Someone on this subreddit a while ago suggested that high schoolers are sometimes introduced to some authors before they're mature enough to grasp the true substance of what's being presented to them. I think about that a lot. I can't imagine trying to read Faulkner in high school for example.
I don't know if I'm bold enough to say that Ernest Hemingway's work is above high schoolers, but I certainly was a late bloomer. I was assigned The Old Man and the Sea in my sophomore year of high school. I don't remember hating it...but I don't really remember it at all. It left absolutely no effect on my naive little 15 year old brain. It was the same thing with The Sun Also Rises. I remember a simplicity to the writing, but that's it. I'd watched a documentary on him that same summer and I'd seen Midnight in Paris maybe a year earlier so Hemingway as a person certainly intrigued me. But I figured that I just wasn't one to be taken with him. Besides, I had John Steinbeck as a trusty literary ally. Who needs Hemingway when you've got him?
I've been going through some short story collections that have been lying around the house. They've been good litmus tests for authors I've been exploring such as Kurt Vonnegut, the aforementioned William Faulkner, Herman Melville, and James Baldwin. The Snows of Kilimanjaro kept showing up, so it was inevitable.
I've gone on about the simplicity in John Steinbeck's writing, a simplicity nonetheless presented with his gentle poetry and sense of humanity. Hemingway has a simplicity as well, but there's a frankness to it. This leads to many blunt moments, some so alarming that they feel akin to a striking blow. It's a very interesting experience, and I was hooked till the very end.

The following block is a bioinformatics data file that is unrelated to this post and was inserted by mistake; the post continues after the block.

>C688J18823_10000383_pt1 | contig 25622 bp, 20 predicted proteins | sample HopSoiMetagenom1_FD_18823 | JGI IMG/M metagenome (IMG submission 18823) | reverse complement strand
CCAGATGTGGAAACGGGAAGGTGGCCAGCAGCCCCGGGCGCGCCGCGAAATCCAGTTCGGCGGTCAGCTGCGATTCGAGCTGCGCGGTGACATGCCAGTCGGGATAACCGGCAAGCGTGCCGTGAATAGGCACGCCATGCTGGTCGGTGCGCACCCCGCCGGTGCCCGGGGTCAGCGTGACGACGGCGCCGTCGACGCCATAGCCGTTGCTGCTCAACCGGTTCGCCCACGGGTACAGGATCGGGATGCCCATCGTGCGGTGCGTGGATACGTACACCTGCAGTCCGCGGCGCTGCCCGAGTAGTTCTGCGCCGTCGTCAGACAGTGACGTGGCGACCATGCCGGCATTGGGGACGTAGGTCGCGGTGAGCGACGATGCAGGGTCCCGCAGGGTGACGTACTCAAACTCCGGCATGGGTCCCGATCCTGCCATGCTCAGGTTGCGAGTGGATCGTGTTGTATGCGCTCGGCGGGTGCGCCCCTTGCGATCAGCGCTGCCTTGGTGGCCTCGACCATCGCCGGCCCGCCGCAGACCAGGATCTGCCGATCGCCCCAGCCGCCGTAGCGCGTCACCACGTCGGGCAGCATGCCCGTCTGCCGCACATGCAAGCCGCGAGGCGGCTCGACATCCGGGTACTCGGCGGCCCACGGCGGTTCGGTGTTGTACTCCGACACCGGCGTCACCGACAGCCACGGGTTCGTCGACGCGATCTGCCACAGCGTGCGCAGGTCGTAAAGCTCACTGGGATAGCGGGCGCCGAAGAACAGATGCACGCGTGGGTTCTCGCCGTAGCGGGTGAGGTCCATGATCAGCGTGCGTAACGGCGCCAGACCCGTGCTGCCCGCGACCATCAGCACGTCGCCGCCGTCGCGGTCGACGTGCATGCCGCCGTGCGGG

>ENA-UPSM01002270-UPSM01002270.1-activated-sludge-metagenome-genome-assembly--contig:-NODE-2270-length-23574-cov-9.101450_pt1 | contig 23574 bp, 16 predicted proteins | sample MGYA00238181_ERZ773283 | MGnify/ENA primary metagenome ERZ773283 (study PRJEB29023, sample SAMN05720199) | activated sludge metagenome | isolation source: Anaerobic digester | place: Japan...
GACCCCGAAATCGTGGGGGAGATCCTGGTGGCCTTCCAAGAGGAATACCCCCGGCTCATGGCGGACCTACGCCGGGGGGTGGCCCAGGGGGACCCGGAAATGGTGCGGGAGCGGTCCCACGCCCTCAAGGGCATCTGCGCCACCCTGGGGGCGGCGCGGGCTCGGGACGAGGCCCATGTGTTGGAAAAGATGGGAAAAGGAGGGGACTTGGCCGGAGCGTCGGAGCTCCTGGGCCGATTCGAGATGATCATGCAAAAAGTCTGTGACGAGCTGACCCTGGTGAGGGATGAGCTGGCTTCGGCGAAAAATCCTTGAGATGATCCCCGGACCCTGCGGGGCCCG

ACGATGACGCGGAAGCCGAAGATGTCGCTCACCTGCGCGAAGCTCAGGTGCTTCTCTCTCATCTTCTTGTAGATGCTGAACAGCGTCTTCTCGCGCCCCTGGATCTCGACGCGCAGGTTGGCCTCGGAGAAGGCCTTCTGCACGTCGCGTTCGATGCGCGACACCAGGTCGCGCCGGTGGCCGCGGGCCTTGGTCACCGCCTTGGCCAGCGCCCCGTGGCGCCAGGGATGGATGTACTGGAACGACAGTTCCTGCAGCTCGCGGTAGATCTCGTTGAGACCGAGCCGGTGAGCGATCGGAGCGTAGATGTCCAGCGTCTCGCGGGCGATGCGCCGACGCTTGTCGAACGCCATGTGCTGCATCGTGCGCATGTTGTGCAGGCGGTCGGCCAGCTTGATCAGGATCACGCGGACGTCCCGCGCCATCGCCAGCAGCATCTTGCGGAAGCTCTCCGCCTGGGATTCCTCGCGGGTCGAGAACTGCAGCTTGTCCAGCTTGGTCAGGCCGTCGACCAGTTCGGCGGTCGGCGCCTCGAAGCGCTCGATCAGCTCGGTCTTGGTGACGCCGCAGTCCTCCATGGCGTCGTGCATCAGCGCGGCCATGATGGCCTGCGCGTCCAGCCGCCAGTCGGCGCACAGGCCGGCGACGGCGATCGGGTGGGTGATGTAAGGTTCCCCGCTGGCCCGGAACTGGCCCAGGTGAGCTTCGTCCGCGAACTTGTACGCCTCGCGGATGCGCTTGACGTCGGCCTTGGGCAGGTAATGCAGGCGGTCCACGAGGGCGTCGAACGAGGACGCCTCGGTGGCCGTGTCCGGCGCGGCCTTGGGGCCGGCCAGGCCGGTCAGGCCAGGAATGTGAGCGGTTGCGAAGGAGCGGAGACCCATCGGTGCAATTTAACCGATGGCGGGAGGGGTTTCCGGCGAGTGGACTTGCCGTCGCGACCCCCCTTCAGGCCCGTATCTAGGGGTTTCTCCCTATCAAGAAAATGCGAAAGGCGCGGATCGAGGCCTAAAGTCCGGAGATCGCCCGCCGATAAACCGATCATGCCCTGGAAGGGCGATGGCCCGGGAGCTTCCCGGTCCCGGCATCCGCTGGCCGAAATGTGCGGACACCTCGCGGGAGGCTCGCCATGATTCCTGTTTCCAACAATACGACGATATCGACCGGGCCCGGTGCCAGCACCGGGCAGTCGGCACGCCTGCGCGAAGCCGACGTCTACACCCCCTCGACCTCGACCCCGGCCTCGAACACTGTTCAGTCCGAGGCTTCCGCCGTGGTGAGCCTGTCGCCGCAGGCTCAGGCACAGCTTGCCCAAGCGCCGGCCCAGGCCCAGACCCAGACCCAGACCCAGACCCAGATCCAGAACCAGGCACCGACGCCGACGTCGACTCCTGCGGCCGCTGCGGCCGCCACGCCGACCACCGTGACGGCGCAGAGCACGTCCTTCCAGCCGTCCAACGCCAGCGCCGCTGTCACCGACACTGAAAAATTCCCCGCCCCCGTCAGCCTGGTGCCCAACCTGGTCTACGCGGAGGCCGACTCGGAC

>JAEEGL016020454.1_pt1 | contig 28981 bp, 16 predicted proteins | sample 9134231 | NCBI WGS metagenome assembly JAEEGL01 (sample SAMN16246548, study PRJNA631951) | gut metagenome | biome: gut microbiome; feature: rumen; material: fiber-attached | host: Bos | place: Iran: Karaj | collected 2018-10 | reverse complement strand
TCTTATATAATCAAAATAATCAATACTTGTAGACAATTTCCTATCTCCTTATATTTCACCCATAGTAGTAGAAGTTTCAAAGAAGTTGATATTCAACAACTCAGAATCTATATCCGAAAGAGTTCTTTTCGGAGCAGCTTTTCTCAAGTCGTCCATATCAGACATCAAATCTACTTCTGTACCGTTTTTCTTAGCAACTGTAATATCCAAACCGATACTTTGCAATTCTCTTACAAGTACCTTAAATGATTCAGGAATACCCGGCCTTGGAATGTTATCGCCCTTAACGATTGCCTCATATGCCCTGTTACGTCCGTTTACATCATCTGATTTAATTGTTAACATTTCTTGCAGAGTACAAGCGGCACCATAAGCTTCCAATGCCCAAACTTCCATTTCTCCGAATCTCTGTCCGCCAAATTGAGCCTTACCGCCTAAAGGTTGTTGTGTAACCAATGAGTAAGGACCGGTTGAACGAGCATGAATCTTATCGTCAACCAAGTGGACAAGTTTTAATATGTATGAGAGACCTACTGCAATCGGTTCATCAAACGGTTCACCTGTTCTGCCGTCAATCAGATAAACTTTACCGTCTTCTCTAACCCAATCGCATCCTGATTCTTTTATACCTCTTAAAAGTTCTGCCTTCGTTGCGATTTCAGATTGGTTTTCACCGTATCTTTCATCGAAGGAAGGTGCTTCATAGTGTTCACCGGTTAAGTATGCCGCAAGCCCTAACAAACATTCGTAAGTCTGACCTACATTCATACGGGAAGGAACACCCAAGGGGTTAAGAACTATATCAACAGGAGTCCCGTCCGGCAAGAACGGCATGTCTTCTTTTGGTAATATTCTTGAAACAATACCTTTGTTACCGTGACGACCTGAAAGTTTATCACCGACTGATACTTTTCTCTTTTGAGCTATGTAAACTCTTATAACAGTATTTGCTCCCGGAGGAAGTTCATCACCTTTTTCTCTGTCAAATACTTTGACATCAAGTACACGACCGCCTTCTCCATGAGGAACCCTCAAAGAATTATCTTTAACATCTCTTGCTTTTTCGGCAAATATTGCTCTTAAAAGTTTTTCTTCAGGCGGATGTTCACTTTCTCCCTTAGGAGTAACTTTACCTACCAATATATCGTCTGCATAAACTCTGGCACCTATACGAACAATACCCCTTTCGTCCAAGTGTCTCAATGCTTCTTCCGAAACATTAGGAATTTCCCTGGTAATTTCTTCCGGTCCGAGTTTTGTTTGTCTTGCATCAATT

I'm excited to revisit those two works from high school with a better understanding how how he ticks and why he's so good at what he does.
>Top: Me, a Michgander
>Bottom: Watching seccessionist Texans deal with two inches of snow
The top comment points out Michigan has secessionists too:
>Dude, your seditionists tried to kidnap and murder their own governor.
A couple of comments are Texans mocking their own grid, and a Chicagoan suggesting running the water so pipes don't freeze:
>Some advice for TX from Chicago: y'all better run the water in your pipes or you'll be looking at some in-the-wall explosions. It only needs to be a steady, pencil-thin stream of water.
The rest of the comments immediately devolve into outrage and self-pity about redditors mocking Texans, including this one just five comments deep:
>Haha families are without power and freezing - Take that rednecks!
>>Well they were told to upgrade their power system for winter weather multiple times and chose not to. Just like California didn't rake their forests or whatever stupid fucking reason they gave for denying federal aide. I think they deserve help and feel bad for them, but the hypocrisy is pretty bad here. I guess it's good we don't have a vindictive regime at the moment.
>>>The interior of my house is currently 42 degrees. My power went out on Monday at 2:14 am. There are no signs that it will turn on again soon. I have 2 children, a dog and 3 fish tanks.
>>>The fish and coral are long gone. The kids are cold. But fuck, they're probably hypocrites that propose secession at every opportunity. >>>Fuck idiot politicians.
>>>This victim-blaming "lol-look-at-the-cold-people-that-are-cold-Lol-People-are-dying-What-idiots" bullshit is beyond unhelpful.
>>>>Sir this is advice animals
Outraged comment thread 2 pointing out reddit's intolerance of other views:
>This is the kinda stuff that makes me hate Reddit. There’s absolutely no compassion for anyone anymore that may potentially share a... keep reading on reddit ➡